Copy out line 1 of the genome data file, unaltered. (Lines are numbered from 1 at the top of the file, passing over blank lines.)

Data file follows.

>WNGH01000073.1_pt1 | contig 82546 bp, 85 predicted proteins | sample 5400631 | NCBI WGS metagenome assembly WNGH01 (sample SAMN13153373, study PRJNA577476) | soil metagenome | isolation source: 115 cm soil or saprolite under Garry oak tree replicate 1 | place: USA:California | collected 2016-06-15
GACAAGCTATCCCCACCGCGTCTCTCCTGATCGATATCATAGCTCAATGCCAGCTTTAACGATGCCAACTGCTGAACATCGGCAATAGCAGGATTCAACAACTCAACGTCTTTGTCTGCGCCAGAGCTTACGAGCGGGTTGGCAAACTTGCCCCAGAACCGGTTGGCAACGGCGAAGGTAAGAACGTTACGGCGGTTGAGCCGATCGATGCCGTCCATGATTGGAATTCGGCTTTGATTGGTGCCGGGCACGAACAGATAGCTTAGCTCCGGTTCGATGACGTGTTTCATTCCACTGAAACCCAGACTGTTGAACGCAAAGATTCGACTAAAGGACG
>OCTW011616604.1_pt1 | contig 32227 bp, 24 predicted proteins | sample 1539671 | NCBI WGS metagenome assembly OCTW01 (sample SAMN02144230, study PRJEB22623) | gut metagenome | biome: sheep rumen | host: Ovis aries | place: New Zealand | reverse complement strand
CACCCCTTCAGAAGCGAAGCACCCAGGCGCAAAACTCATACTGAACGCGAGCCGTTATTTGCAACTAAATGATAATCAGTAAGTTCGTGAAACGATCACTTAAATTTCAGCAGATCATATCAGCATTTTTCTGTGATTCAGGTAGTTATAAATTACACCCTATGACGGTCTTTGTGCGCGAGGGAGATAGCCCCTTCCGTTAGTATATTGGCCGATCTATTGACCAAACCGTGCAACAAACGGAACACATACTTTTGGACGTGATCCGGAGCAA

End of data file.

>WNGH01000073.1_pt1 | contig 82546 bp, 85 predicted proteins | sample 5400631 | NCBI WGS metagenome assembly WNGH01 (sample SAMN13153373, study PRJNA577476) | soil metagenome | isolation source: 115 cm soil or saprolite under Garry oak tree replicate 1 | place: USA:California | collected 2016-06-15